Last month I finally did it. I undertook the road trip to Cornwall, not without some nervousness, which admission may surprise those who know me and my regular returns to Brittany, but St Malo to home via Portsmouth is a route I know well, Cornwall is another world and one I have not glimpsed for 52 years.
I hired a car for the adventure. A proper grown-up car. When I arrived to collect it I was offered a very flashy saloon. The rental lady was proud of it. "Here is your car!" she announced, with a flourish, and I would not have been surprised had she lovingly dusted the bonnet. "Oh dear," I replied, "it looks a little posh, do you have anything smaller, less businessman-like, how about a jeep?" There was no jeep, I was given a Fiat which I adored. Really, I was high up and felt safe and feisty in my Fiat.
So much so that I did consider calling the rental company to say, "I'm sorry, I lost the car, how much do I owe you?" and keeping it.
Moving on from admissions....
The Eden Project.
For those who are unfamiliar with it, it is built on the site of a former clay pit.
It is an educational charity.
It opened in March 2001.
It is amazing.
This link shows the construction work required - Building the Eden project biomes
But this post would be long if I were to attempt to cover all of The Eden Project in one go, so I am splitting it into several, starting with the art work at Eden because that is so amazing and I would love to be able to make some of these sculptures and paintings for my French garden.
Which reminds me of a house near Callac that always makes me smile whenever I drive past and which I fully intend to use as an inspiration soon..
I am rambling, I do that a lot these days, when I am not intensely focused on some free online course or improving my language skills.
Back to Eden and the art work.
Like large insects among the flowers...
And this in the Rainforest Biome
And the wall paintings...
The work of the Peruvian shamanic artists Montes Shuna and Panduro Baneo, they illustrate the link between the shamans and nature through Peruvian art.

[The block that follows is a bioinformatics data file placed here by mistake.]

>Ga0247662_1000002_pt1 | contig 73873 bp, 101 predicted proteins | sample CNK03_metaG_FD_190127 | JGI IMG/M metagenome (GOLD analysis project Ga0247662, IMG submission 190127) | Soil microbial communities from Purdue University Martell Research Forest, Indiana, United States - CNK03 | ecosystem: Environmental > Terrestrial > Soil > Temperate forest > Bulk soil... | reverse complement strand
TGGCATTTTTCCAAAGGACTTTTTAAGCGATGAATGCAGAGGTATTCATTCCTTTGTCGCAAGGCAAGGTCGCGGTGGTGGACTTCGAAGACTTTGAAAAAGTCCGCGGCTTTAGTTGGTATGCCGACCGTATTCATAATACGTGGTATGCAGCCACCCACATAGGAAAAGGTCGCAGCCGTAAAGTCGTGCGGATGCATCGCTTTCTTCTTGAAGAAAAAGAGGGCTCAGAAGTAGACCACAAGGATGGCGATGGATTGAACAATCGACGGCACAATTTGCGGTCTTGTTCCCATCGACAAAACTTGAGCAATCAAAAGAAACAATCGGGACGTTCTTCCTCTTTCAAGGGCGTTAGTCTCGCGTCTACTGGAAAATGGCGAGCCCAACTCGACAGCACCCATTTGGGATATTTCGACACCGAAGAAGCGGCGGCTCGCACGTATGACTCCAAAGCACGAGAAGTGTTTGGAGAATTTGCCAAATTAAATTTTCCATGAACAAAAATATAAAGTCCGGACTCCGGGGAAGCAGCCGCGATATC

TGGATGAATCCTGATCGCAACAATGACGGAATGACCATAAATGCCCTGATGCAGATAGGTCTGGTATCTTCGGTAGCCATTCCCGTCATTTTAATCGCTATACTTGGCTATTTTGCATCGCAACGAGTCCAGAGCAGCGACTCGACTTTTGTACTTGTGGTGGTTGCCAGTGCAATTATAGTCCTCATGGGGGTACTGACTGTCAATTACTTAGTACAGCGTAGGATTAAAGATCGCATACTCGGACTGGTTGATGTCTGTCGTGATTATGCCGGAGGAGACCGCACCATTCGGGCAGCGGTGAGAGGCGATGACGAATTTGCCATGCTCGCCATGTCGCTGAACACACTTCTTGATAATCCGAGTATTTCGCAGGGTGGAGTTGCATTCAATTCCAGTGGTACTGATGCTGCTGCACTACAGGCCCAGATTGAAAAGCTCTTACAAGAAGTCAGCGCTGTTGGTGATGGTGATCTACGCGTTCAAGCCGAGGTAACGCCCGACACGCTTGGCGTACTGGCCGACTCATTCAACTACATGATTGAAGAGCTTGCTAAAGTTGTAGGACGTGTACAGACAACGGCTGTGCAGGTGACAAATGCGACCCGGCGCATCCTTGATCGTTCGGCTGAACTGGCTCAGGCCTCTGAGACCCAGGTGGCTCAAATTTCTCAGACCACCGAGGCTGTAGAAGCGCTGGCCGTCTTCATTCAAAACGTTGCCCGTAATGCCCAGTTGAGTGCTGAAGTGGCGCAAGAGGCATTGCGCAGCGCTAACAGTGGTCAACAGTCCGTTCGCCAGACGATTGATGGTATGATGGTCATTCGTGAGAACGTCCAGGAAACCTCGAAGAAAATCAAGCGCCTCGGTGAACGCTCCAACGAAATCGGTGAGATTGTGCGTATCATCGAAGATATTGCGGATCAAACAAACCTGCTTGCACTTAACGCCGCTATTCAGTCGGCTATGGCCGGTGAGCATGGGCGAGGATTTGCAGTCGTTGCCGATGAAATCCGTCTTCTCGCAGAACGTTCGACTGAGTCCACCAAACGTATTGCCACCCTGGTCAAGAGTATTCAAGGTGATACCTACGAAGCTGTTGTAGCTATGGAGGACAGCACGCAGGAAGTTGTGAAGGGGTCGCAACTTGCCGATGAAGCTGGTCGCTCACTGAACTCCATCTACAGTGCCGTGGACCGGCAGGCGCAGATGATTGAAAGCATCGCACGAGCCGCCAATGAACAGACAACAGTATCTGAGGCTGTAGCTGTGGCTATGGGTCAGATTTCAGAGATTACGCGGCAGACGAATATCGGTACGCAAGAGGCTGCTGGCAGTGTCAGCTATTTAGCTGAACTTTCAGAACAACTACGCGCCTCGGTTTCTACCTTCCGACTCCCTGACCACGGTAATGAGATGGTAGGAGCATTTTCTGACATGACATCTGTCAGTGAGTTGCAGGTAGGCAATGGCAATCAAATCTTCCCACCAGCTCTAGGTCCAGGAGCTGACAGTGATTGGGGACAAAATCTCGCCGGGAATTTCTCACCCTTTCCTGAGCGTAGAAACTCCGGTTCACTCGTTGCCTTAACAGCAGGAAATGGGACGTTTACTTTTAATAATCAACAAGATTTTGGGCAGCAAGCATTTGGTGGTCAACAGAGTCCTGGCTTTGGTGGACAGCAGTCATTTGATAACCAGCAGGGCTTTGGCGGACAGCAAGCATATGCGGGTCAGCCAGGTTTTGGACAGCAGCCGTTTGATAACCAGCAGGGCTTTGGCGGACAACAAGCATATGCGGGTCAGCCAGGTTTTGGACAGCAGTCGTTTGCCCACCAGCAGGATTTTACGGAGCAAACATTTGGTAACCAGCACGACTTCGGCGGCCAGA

I was very taken by the wall paintings. They are primitive yet powerful, and mysterious and magical. They remind me of the paintings at Lascaux and Chauvet's cave, created by ice-age artists to portray their world and, I believe but of course no-one knows, to draw on the power of the nature.
So here are some of the paintings...
The origin of ayahuasca and chacruna
When the powerful vegtalista (a shamanic healer) Ayas was buried, the ayahuasca vine grew from his head and the chacruna bush from his hands. Ayahuasca is used by vegetalistas to contact the spirit world.
Dance of the spirits:
The spirits are rising from the earth, dancing for joy at seeing the plants and flowers; huarmi caspi which is used as a medicine by female healers, and sacha granadilla, serves as both a medicine and a perfume,
Spirit woman of the toe:
Leaves and flowers of toe or datura are smoked to relax the mind and to treat epilepsy. The sap from the stem and root are said to induce visions. This is a strong narcotic, over-use can be fatal.
Birth of the Spirits
When this spirit was born, so were two plants: tobaco bravo, to purify the place of birth, and camapnita del campo, to announce the birth. The sun and moon are seen giving energy to the birth of the spirit.
Two plants, the canelilla and the huambisa chacruna are shown purifying the body. The body is covered in yellow clay to aid the spiritual purification process.
The Spirit of Chiric Sanango
As a teacher plant, chiric sanango has both male and female energy. It is used to treat arthritis and rheumatism. It increases energy and clears the mind.
More about the paintings can be found here
And there is a wealth of information on the Internet about Peruvian shamanic rituals but I am not including any links. I have mixed feelings about such things, and there have been some serious accidents when people have taken part in purification rituals and drug-induced attempts to contact the spirits so I leave such things alone.
Besides which my mind is so fast-moving and randomly firing that I spend my time trying to quieten and control it rather than stimulate it.
But the scientist in me admits to being fascinated and curious...
And as I am so fond of telling The Ragazzi : A chacun son goût ....
So, that's a brief look at the man-made treasures of the Tropical Biome.
Plants next and then The Mediterranean Biome